by Sonu Purhar
You lie back on the crisp, cool sheets of your king-sized bed. A refreshing breeze drifts through the open doors that lead to your patio, a welcome respite from the blazing Spanish sun. Your room is spacious and elegant: a television, writing desk, and telephone are among the amenities provided. Down the hall is a washroom that drips of luxury, complete with heated floor and towel-rack, and a whirlpool Jacuzzi.
Do you think this type of extravagance is out of the typical student’s budget? What if that lavish room, along with daily three-course meals, maid service, and some of the most beautiful scenery to be found in Spain, cost you absolutely nothing, aside from airfare? Read on about this experience that was literally “priceless.”
I was granted the opportunity to experience this fantasy when I was accepted to participate in an English-language program in the medieval town of Avila, a World Heritage site in Northern Spain. The program is named Vaughan Town, and it currently operates out of two locations in Spain, Avila and Palencia. The program’s creator, Richard Vaughan, based the program on his philosophy that the best language learning occurs under conditions where full immersion is possible.
The program’s operation is simple: in exchange for six days of free room and board in a four-star hotel in Bario de Avila, the “Anglos,” as English-speakers are aptly called, spend the week interacting with Spanish participants. Richard Vaughan explained to us on the first day that the majority of the “Spaniards” are sent to Vaughan Town by their employers, who are largely part of the business and tourism industries. Their goal over the course of their stay is to improve their English skills through daily, non-stop interaction with the Anglos. If you don’t speak Spanish, fear not: the Vaughan Town coordinators prefer it that way. The purpose of the program is for the Spaniards to be exposed to the same style of English as they would encounter in their day-to-day business interactions.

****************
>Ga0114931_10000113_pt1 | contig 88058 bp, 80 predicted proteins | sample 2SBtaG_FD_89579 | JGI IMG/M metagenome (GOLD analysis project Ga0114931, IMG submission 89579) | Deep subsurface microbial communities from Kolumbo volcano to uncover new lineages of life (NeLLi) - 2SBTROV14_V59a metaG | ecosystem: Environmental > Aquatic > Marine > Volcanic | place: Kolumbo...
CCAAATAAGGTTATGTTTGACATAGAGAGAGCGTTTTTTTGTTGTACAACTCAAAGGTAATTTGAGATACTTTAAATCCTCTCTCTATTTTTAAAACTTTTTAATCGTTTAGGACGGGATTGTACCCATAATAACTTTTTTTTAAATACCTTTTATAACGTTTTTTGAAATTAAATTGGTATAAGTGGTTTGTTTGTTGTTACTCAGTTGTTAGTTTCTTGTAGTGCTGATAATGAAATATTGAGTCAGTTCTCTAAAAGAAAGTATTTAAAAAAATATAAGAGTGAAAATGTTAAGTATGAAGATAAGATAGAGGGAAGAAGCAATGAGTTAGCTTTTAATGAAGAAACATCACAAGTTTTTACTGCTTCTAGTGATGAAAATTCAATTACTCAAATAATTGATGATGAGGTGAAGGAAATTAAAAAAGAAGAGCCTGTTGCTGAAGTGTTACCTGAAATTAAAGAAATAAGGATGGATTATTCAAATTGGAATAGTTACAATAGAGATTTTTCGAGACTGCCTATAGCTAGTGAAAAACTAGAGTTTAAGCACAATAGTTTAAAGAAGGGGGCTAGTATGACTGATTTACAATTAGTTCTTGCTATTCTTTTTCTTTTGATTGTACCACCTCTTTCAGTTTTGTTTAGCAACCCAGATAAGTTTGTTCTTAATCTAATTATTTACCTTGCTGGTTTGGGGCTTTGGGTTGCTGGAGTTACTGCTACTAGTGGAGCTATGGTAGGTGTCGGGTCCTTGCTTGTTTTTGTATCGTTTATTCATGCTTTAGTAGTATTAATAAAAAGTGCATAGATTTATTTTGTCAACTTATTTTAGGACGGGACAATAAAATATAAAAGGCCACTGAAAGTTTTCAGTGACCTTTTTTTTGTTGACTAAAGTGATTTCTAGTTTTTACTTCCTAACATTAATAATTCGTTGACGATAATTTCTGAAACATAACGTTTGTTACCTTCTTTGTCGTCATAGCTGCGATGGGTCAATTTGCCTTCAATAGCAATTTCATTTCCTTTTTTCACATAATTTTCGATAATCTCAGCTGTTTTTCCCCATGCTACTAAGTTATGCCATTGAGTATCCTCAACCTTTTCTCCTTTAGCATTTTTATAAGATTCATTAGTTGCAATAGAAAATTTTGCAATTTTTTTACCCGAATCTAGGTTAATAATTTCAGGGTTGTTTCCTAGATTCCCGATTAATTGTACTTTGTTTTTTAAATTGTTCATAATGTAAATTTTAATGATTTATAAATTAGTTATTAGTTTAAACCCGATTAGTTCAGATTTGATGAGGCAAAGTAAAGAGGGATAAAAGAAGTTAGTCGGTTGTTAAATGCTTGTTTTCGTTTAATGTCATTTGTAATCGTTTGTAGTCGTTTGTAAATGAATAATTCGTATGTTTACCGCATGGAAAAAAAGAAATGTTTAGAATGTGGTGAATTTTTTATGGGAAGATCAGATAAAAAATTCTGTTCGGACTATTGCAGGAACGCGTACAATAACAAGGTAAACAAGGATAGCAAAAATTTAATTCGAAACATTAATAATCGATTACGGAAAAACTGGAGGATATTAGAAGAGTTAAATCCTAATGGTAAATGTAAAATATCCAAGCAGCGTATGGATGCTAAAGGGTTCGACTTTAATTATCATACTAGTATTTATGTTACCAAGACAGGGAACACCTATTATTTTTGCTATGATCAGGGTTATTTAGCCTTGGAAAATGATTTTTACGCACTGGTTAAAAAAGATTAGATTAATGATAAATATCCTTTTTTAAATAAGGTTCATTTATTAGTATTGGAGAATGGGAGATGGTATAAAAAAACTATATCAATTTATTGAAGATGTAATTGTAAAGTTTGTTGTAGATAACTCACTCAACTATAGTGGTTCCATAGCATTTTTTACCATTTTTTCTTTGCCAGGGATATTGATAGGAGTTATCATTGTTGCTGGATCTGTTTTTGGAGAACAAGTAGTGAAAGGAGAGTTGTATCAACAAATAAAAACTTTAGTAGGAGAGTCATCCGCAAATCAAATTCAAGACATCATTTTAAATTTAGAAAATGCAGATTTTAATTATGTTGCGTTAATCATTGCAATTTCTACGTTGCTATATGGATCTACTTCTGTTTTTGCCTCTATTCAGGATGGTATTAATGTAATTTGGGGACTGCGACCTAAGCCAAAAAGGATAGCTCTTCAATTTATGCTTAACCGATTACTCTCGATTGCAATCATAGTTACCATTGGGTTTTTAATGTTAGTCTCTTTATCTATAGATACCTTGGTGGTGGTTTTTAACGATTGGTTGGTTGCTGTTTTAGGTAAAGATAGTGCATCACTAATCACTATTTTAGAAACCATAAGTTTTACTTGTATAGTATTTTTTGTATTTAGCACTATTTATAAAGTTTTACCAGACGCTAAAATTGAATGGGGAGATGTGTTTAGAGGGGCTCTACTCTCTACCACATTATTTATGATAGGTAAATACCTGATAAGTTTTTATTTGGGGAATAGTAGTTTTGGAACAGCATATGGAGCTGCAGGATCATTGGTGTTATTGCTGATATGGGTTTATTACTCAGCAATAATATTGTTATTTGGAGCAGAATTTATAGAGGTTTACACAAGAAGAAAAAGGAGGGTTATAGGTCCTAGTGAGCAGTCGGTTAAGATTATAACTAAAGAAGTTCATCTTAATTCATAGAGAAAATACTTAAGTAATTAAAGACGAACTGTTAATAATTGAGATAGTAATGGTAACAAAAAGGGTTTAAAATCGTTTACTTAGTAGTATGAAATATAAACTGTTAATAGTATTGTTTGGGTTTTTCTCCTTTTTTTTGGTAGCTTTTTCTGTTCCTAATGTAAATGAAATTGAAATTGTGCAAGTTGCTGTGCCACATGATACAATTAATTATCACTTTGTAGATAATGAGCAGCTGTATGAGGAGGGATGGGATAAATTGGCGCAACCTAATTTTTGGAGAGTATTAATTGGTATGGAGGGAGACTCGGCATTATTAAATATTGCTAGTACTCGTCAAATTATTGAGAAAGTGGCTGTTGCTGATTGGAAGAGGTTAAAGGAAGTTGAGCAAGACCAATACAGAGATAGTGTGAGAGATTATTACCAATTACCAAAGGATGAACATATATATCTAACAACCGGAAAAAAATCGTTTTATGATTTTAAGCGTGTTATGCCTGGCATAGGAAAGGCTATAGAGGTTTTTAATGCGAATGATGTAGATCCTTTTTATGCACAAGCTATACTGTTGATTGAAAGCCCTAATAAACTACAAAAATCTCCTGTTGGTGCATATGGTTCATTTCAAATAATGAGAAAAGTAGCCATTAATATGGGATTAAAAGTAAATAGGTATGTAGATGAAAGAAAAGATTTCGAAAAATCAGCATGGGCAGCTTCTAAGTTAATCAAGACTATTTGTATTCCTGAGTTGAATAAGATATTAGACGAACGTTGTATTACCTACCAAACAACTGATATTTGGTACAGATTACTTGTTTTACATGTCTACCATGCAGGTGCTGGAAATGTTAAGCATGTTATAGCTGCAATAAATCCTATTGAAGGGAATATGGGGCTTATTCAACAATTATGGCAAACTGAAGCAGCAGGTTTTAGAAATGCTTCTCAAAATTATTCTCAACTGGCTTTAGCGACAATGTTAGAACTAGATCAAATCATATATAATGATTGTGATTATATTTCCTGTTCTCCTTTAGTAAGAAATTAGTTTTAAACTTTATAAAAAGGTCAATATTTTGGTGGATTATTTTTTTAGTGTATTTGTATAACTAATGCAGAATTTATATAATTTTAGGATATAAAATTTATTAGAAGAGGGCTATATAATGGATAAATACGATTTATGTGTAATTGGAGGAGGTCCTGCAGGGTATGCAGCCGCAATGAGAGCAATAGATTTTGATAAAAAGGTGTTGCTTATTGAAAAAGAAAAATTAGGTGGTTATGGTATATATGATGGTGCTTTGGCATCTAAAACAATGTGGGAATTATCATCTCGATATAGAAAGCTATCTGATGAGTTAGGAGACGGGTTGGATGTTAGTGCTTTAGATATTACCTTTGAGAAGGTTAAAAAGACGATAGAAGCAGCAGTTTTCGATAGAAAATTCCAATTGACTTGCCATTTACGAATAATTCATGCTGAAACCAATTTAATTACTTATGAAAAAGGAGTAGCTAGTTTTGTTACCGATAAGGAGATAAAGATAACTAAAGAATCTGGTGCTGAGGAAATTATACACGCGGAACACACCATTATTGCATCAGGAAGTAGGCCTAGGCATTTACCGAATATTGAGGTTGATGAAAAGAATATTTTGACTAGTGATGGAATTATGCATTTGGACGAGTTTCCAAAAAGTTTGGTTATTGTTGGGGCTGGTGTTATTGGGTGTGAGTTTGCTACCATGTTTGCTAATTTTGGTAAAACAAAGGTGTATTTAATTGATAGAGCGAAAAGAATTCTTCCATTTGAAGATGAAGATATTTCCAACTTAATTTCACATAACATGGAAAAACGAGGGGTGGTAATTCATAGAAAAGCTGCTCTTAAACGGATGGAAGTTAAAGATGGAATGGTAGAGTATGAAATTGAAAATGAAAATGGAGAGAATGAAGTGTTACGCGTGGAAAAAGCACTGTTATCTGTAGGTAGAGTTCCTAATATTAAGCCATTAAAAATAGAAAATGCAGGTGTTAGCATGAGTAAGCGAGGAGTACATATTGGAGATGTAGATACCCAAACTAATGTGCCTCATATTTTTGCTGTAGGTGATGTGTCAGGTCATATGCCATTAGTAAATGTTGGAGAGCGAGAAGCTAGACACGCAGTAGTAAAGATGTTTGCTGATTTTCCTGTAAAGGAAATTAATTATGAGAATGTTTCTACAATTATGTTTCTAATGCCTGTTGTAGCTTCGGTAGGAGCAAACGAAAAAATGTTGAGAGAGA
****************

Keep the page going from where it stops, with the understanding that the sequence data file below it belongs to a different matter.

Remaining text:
For the Spaniards, this program is an opportunity to solidify the skills they need to bring their businesses to an international level; for Anglos, the six days at Vaughan Town offer a chance to go beyond the tourist perspective, and instead learn about the culture and its traditions from genuine Spanish residents. And of course, there are the obvious bonuses of delectable meals, a luxurious hotel framed by breathtaking scenery, and a quaint coffee bar to enjoy a soothing café con leche (coffee with steamed milk).
Daily activities at Vaughan Town are as enjoyable as the tangible perks: your day will consist of hour-long blocks in which you engage in one-on-one conversations with a Spanish participant. The topics of these interactions are open and limitless. Mine included everything from the healing power of candles to robotic chess champions. Your Spanish partners will rotate every session so that all participants will have a chance to converse with each other. Other activities include nightly entertainment in the meeting room, where everyone takes part in putting together plays, skits, and even makeshift karaoke.
One of the highlights of the week was the Night of Queimada, during which Halloween decorations and spooky music lent an authentic atmosphere to the ritualistic ceremony that surrounds the creation of queimada, a potent sweet alcoholic beverage that had its origins in the Pagan festivals of Galicia.
My week at Vaughan Town was valuable in more ways than one. Sure, I got to stay in a four-star hotel and enjoy nightly soaks in my Jacuzzi without paying a dime. More importantly, however, I learned about a fascinating culture directly from its people, met travelers from all over the world, and left at the end of the week ten pounds heavier, much more worldly, and rich with new friendships that are undeniably priceless.
Queimada has its origins in the Pagan festival of Galicia. It is a punch made from Galician aguardiente – a spirit distilled from wine and flavored with herbs or coffee, plus sugar, lemon peel, coffee beans and cinnamon. Traditionally, while preparing the punch a spell or incantation is recited to chase away bad spirits.
Sacred Sites: Avila, Spain
Tours to Avila Now Available:
About the author:
Sonu Purhar recently graduated from Simon Fraser University. The semester she spent studying in Italy and traveling around Western Europe inspired her to write two travel articles, both of which have been published on separate travel websites. She has written several non-travel articles and is currently working on (many) writing projects. Contact: email@example.com
First Avila, Spain photo by jacqueline macou from Pixabay
Queimada photo by No machine-readable author provided. Rapomon assumed (based on copyright claims). / Public domain
All other photos are by Sonu Purhar.